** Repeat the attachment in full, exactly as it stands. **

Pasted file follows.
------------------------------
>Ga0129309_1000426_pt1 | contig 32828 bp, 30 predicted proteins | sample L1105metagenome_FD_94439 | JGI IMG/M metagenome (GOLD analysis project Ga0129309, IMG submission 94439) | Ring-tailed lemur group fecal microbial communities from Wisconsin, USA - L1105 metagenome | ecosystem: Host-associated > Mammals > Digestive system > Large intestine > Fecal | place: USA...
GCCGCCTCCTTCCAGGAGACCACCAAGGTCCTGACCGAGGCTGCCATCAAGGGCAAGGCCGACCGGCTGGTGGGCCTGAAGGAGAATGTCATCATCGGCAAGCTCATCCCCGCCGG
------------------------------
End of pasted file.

>Ga0129309_1000426_pt1 | contig 32828 bp, 30 predicted proteins | sample L1105metagenome_FD_94439 | JGI IMG/M metagenome (GOLD analysis project Ga0129309, IMG submission 94439) | Ring-tailed lemur group fecal microbial communities from Wisconsin, USA - L1105 metagenome | ecosystem: Host-associated > Mammals > Digestive system > Large intestine > Fecal | place: USA...
GCCGCCTCCTTCCAGGAGACCACCAAGGTCCTGACCGAGGCTGCCATCAAGGGCAAGGCCGACCGGCTGGTGGGCCTGAAGGAGAATGTCATCATCGGCAAGCTCATCCCCGCCGG